We have previously demonstrated that daily exposure to dialysis fluid results in significantly increased peritoneal lymphatic flow. In this study, we investigated if daily intraperitoneal infusion of saline (isotonic, glucose free) could cause similar changes. METHODS: Sixteen male SD rats received daily infusion (i.p.) of 20 ml saline for ten days (Saline group). Twenty-four hours after the last infusion, a 4 hour dwell study using 25 ml 3.86% glucose dialysis solution with frequent dialysate and blood sampling was done in each rat as well as in rats which did not receive daily infusion (Control, n=8). Radiolabeled human albumin (RISA) was added to the solution as an intraperitoneal volume marker. Radioactivity, glucose, urea, sodium, and potassium were measured for each sample. In a separate study, the RISA absorption to peritoneal tissue was also determined. RESULTS: The net ultrafiltration was significantly decreased in the daily infusion group (p<0.05). However, the apparent volume at 3 minutes of the dwell was markedly increased; this was due to a significant increase in the RISA binding (1.5-12.0% in the Saline group vs. 0.45-1.12% in the Control group) to peritoneal tissues as assessed by measurement of RISA recovery at 3 min of the dwell. This resulted in a significant overestimation both of the intraperitoneal volume (IPV) at 3 min and the (apparent) fluid absorption rate (as estimated by the transport of RISA out of peritoneal cavity): 0.087±0.026 ml/min in the Saline group vs. 0.052±0.007 ml/min in the Control group, p<0.001. The direct lymphatic flow as estimated by the clearance of RISA to plasma (which should not be affected by the RISA binding) also increased markedly (0.021±0.005 ml/min in the Saline group vs. 0.008±0.001 ml/min in the control group). There was no significant difference in the D/P values for small solutes (urea, sodium, potassium, urate) and D/D0 for glucose between the two groups. CONCLUSIONS: 1) Daily infusion of physiological saline into peritoneal cavity may increase the peritoneal lymphatic flow; 2) The significant (apparent) increase in IPV shortly after infusion may suggest increased RISA binding to peritoneal tissues (which may be related to the damage of the tissues, and results in overestimation of the peritoneal fluid absorption rate); 3) Saline is not a biocompatible peritoneal dialysis solution, and should therefore not be used as a control or flush solution.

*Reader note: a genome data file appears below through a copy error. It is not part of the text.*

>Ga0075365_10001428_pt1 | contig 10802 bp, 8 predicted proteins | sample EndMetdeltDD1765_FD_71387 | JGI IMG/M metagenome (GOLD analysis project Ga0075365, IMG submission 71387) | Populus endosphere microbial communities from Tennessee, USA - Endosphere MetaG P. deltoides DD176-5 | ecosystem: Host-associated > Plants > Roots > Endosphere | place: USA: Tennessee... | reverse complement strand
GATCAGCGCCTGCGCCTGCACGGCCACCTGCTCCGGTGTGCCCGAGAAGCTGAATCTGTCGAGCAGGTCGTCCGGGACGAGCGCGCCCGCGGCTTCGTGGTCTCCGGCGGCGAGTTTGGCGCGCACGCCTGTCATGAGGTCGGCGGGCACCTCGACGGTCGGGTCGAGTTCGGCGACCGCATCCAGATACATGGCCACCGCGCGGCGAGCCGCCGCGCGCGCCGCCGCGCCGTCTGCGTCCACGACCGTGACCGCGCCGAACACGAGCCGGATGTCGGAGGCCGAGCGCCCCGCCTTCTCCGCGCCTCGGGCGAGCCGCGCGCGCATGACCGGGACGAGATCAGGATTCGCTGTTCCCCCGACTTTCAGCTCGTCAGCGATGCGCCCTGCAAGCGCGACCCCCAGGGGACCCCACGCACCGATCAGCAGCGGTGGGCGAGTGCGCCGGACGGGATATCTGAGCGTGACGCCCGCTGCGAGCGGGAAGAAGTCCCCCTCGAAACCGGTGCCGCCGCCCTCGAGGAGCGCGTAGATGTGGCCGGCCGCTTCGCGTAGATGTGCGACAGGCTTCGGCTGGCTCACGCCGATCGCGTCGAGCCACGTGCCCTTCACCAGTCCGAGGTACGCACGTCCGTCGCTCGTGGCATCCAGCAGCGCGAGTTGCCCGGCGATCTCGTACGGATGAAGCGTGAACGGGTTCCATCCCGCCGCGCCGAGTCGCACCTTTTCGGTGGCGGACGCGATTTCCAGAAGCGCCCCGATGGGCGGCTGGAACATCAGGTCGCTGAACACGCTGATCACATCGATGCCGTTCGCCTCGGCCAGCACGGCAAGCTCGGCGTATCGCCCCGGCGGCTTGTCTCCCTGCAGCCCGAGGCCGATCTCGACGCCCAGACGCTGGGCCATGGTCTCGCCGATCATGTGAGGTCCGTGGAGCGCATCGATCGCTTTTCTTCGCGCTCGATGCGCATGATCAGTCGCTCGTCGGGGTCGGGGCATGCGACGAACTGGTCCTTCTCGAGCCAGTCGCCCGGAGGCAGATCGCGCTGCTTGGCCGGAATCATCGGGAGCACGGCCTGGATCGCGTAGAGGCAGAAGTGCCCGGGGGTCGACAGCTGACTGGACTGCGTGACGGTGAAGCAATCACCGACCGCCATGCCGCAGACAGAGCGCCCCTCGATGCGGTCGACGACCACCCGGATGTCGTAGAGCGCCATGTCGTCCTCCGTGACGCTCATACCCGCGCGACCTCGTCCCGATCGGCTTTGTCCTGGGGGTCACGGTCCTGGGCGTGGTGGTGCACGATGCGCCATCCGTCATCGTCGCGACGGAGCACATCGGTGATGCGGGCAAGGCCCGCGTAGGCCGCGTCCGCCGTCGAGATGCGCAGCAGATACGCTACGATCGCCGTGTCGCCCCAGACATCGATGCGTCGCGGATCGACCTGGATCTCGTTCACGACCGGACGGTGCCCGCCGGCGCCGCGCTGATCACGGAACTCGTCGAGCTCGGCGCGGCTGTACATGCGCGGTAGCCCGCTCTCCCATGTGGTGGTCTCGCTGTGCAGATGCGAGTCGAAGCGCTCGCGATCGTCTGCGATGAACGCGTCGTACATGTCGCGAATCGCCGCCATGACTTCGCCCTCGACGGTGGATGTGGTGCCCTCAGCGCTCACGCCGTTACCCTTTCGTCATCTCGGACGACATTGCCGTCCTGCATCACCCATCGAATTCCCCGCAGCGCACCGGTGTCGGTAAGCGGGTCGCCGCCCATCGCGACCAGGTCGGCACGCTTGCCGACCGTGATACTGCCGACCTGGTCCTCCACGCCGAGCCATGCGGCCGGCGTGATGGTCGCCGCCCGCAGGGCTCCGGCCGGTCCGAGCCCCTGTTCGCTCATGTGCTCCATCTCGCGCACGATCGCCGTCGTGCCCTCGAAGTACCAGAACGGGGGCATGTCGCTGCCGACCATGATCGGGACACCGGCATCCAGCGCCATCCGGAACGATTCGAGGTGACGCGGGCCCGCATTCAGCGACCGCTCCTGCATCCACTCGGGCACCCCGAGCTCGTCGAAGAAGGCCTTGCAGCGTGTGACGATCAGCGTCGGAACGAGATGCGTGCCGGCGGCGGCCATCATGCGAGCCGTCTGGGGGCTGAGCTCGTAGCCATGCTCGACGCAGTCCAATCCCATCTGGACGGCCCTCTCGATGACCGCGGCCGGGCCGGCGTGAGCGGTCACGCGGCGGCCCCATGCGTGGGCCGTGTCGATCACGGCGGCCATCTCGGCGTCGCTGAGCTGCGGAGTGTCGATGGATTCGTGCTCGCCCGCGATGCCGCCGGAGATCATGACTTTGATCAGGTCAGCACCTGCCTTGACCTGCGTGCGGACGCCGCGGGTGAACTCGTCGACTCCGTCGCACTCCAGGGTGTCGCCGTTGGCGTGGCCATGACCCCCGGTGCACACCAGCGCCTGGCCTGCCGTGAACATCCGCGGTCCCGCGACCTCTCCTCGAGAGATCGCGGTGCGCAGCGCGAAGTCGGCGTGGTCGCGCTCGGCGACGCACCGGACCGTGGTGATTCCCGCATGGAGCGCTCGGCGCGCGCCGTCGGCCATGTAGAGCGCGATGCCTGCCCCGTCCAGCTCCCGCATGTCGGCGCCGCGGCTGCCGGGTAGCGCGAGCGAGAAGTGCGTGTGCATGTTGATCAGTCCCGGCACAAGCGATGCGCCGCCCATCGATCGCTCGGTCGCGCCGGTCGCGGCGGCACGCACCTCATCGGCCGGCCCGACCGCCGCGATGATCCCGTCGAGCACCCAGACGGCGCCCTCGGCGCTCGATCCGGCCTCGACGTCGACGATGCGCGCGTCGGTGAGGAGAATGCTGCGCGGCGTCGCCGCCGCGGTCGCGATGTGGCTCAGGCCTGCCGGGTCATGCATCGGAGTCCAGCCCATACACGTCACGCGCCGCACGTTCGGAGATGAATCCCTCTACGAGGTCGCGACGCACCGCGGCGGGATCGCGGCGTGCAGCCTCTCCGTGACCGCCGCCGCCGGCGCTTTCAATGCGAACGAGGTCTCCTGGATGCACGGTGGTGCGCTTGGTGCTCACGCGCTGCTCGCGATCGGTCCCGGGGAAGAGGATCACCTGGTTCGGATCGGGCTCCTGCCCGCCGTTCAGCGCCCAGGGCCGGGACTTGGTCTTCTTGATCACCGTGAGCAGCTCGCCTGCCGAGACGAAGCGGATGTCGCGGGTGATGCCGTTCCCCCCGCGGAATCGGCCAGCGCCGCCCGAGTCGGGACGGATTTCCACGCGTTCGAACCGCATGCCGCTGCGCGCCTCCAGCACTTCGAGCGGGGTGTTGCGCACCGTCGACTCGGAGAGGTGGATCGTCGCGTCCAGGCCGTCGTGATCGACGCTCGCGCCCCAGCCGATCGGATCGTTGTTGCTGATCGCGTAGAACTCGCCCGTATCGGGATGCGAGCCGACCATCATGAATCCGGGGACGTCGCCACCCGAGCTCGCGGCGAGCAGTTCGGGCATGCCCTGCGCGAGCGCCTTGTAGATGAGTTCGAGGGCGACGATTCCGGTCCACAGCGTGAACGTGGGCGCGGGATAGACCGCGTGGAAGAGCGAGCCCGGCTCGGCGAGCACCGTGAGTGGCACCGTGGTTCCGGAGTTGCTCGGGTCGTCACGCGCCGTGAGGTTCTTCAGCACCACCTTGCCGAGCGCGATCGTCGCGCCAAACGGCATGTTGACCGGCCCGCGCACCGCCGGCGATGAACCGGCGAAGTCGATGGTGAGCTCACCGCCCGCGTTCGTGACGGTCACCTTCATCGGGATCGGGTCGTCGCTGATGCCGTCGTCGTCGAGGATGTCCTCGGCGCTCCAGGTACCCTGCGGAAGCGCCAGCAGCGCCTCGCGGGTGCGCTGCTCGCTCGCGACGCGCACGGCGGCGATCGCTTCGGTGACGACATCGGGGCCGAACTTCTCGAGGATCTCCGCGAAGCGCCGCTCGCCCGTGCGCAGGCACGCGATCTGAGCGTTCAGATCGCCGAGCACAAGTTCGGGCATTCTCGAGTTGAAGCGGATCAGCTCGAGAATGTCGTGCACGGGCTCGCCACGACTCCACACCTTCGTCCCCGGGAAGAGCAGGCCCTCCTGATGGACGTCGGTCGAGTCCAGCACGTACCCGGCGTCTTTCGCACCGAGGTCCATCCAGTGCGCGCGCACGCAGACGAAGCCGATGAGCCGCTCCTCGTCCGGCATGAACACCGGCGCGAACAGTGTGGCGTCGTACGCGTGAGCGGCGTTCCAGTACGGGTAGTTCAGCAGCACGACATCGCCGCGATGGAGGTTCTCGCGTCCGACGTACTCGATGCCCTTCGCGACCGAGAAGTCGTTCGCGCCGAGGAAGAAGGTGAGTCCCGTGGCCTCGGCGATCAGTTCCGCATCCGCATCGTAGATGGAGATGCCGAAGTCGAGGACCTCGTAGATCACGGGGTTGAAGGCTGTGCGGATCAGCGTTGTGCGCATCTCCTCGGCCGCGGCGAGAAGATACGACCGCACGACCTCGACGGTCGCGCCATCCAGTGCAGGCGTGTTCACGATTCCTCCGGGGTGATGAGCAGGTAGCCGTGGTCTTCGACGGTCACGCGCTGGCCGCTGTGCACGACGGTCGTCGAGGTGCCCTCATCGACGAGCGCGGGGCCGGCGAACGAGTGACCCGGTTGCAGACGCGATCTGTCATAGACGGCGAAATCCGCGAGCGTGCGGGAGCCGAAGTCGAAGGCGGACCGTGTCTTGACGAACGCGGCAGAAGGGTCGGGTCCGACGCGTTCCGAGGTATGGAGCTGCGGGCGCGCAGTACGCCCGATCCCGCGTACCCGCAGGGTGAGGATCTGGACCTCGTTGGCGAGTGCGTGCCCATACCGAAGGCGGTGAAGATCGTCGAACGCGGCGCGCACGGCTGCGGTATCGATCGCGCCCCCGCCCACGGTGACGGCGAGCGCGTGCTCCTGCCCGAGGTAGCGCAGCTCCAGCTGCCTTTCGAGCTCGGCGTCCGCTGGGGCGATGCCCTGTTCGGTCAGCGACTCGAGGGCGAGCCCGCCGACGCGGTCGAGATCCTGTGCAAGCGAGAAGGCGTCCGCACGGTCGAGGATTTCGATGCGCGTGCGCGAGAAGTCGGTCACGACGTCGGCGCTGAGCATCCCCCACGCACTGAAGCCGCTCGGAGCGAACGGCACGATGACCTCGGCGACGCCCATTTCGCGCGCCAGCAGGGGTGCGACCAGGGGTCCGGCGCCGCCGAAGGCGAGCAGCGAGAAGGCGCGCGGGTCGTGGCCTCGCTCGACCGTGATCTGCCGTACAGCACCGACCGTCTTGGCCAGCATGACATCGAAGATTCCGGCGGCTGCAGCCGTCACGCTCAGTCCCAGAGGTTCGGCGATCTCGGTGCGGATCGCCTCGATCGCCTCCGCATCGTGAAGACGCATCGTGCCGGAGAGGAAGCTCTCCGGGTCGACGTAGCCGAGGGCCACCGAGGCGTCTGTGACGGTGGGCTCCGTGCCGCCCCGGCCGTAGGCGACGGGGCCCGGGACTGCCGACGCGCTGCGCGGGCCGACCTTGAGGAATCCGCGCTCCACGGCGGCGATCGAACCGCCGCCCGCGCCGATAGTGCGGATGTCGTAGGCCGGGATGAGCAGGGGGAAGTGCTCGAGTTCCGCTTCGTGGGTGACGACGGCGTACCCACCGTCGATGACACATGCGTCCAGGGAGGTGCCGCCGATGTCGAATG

10. Polubinska A, Breborowicz A, Staniszewski R, and Oreopoulos-Dimitrios G. Normal saline induces oxidative stress in peritoneal mesothelial cells. Journal of Pediatric Surgery 43(10): 1821-1826 (2008)

BACKGROUND: Peritoneal adhesions are the most common complication of the abdominal surgery. Normal saline is frequently used to rinse the peritoneal cavity during abdominal surgery, although there is no well-established data describing effect of such procedure on the process of formation of peritoneal adhesions. METHODS: Effect of 0.9% NaCl solution on viability, oxidative stress, and fibrinolytic activity of human peritoneal mesothelial cells maintained in in vitro culture was evaluated. RESULTS: Exposure of mesothelial cells to 0.9% NaCl induces oxidative stress, derangement of their structure with subsequent increased release of tissue factor (+75%) and plasminogen activator inhibitor-1 (+19%), and simultaneous suppression of tissue plasminogen activator release (-39%). In effect, ration tissue plasminogen activator/plasminogen activator inhibitor-1 was reduced in 0.9% NaCl-treated cells by 50%. Pretreatment of cells with precursor of glutathione synthesis: L-2-oxothiazolidine-4-carboxylic acid prevented these changes. CONCLUSIONS: Oxidative stress in the peritoneal mesothelium caused by 0.9% NaCl activates their procoagulant activity and impairs fibrinolytic properties of these cells. These effects disqualify 0.9% NaCl as a rinsing solution during abdominal surgery.


This page last updated: 26 November 2012

© Schmidt RJ 2012